What Can an EKG (ECG) Detect & What to Expect

Have you been told by your doctor that you need to get an EKG? There’s no need to worry! An EKG is a quick, non-invasive and painless procedure that is very common. And the fact that your doctor has ordered one doesn’t necessarily mean that you have a heart condition; it may just be for precautionary screening. This article will explain what an EKG is, what an EKG can detect, and what to expect during your visit.

What is an EKG?

An EKG (electrocardiogram) records the electrical activity in the heart. The heart muscle pumps when an electrical signal travels from the top of the heart to the bottom of the heart.  This electrical signal causes the heart to contract. An EKG measures this electrical activity through strategically placed sensors (called electrodes) on the chest and limbs. It’s a pain-free procedure because the electrical current that is already in your body is what’s measured, and no new currents are introduced into the body. 

What’s the difference between an EKG and a ECG?

ECG and EKG mean the same thing and are used interchangeably. EKG stands for elektrokardiogramm, which is the original German word for the scan. ECG stands for electrocardiogram, which is the English term for the same test procedure. 

What can an EKG show you?

An EKG will show you and the medical staff how fast your heart is beating, your heart’s rhythm, whether or not it’s beating too fast or too slow, and if there is stress or strain on the heart. It does so by displaying a graph (either on paper or digitally) that shows the voltage associated with each heartbeat over a given time. An EKG will show:

  • The patient’s heart rate
  • The patient’s heart rhythm
  • Where an abnormality in blood flow may be happening

An EKG is often the first in a set of tools used to analyze heart function. Additional tests may be ordered depending on the results of the EKG.

ekg machine

What can an EKG detect or diagnose?

Using the measurements of heartbeat and rhythm, an EKG can detect potential heart problems. An EKG won’t explicitly diagnose a problem – the test results need to be interpreted by your doctor to make any diagnosis. An EKG can help your doctor diagnose:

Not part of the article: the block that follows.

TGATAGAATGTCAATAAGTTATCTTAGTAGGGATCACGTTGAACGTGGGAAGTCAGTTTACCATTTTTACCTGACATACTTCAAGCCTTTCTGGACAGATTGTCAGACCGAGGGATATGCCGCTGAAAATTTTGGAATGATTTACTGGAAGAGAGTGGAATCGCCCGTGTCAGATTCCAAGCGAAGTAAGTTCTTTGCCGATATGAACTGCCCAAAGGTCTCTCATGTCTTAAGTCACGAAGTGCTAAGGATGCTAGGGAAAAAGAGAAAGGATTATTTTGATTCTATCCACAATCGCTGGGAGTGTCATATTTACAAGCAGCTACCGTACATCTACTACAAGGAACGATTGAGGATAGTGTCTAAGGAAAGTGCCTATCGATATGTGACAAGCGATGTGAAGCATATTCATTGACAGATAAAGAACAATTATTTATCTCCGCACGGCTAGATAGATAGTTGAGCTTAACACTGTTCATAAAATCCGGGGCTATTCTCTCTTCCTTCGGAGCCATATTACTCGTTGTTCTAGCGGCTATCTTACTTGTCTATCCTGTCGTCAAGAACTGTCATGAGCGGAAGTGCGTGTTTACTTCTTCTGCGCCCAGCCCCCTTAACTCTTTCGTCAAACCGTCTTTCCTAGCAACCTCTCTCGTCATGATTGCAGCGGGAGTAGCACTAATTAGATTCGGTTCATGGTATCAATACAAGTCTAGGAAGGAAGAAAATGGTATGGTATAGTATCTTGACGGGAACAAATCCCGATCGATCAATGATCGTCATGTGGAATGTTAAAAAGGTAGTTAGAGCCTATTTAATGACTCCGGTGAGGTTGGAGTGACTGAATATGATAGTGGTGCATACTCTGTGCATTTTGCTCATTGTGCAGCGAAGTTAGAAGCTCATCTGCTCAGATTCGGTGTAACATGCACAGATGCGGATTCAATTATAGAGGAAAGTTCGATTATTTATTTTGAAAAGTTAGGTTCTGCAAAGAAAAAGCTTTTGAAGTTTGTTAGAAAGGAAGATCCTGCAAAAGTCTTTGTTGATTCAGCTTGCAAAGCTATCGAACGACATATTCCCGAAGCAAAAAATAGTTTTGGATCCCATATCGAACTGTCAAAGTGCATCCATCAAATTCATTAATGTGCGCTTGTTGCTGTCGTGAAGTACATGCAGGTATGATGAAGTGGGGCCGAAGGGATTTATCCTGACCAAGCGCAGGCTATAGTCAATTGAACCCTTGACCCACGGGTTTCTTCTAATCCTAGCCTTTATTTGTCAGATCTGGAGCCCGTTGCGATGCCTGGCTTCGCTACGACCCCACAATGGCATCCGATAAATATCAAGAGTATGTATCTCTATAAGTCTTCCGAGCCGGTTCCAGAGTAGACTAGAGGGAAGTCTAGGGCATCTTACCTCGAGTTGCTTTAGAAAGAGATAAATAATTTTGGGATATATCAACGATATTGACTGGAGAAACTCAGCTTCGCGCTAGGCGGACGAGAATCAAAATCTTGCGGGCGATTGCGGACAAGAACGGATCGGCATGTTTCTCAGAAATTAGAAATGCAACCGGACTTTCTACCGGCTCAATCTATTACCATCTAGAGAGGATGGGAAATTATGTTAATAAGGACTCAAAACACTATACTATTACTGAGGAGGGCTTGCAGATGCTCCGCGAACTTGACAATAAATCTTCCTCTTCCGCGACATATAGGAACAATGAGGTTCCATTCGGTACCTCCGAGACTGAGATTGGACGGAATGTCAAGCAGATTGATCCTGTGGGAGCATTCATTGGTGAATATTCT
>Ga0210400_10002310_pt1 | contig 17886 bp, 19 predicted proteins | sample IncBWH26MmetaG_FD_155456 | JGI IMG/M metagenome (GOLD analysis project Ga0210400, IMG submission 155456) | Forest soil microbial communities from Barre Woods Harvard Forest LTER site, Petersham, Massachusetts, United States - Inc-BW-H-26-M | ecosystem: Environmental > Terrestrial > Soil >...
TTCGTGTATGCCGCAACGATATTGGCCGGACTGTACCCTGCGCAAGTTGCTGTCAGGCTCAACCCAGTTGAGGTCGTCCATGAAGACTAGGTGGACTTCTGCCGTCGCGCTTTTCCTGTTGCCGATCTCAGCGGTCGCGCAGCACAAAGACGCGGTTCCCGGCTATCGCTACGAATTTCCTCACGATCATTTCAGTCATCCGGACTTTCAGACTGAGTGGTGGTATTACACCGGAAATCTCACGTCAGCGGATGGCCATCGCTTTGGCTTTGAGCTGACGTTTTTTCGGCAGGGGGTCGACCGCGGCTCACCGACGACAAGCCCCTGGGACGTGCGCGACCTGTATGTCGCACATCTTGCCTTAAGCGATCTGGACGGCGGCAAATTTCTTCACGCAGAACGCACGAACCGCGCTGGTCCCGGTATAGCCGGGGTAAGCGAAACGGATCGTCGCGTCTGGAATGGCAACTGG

• Arrhythmia, or an irregular heartbeat.
  • If the patient has had a heart attack
  • Enlargement of the heart chambers
  • Coronary heart disease
  • Heart failure

Can an EKG show if you had a heart attack?

Yes, an EKG can show if a person is having, or has had, a heart attack.

Can an EKG show if you’ve had a stroke?

No, but an EKG may be requested to investigate underlying issues that may have led to a stroke.

Can an EKG show lung problems?

No, but if you’re visiting a doctor because you’ve reported shortness of breath, it may be a sign of a heart-related issue and an EKG would then be warranted.

When is an EKG normally needed?

There are many reasons why a doctor may order an EKG. An EKG may be ordered:

  • As part of routine checkup
  • If you’ve complained of chest pain
  • If you’ve felt an irregular heart beat or a fluttering of your heart
  • If there is a history of family heart disease
  • If you have a pacemaker or are on heart medications
  • Any other symptoms associated with a heart attack or heart disease
  • As a screening tool prior to a surgery

Don’t assume that if your doctor has ordered an EKG that there is a problem.

What can I expect during an EKG?

An EKG uses a series of electrodes (little adhesive pads) that are placed on your chest and sometimes your limbs. Wires are used to connect the electrodes to a small machine. Once hooked up, the test will begin and a small graph (tracing) will be printed or shown on a digital display. Here’s what you can expect:

  • Since the technician will need to place the electrodes on your chest, you may be asked to take off your shirt or put on a gown
  • You’ll be asked to lay on the hospital bed throughout the testing process
  • While the test is performed, you’ll be asked to lay still and not talk for the duration

How long does an EKG take?

The entire procedure takes around 10-15 minutes. The process of getting set up for the test is what takes the most time. Often, the test results can be analyzed and a determination made the same day. Additional testing may be required.

Do I need to shave my chest if I’m scheduled for an EKG / ECG?

Clean contact between the skin and the electrodes is needed in order to get good results from the test. For this reason, the technician may ask if they can shave the areas where the electrodes will be placed. It’s not necessary to shave your chest ahead of time for an ECG. The technician will determine if it’s necessary at the time of the test.

ECG / EKG for stress tests

A stress test may be ordered if symptoms tend to occur during physical activity. This stress test is essentially the same test but taken while a patient walks or runs on a treadmill to determine what the effects of stress on the heart are.  When the patient isn’t physically able to perform the exercise, a chemical stress test will be performed. Often times blood pressure will be monitored as well during the process. These tests will take longer, typically about 30 minutes, given the extra time for physical activity.

Sources: https://www.mayoclinic.org/tests-procedures/ekg/about/pac-20384983

Have you gotten an EKG? Tell us about the procedure below.

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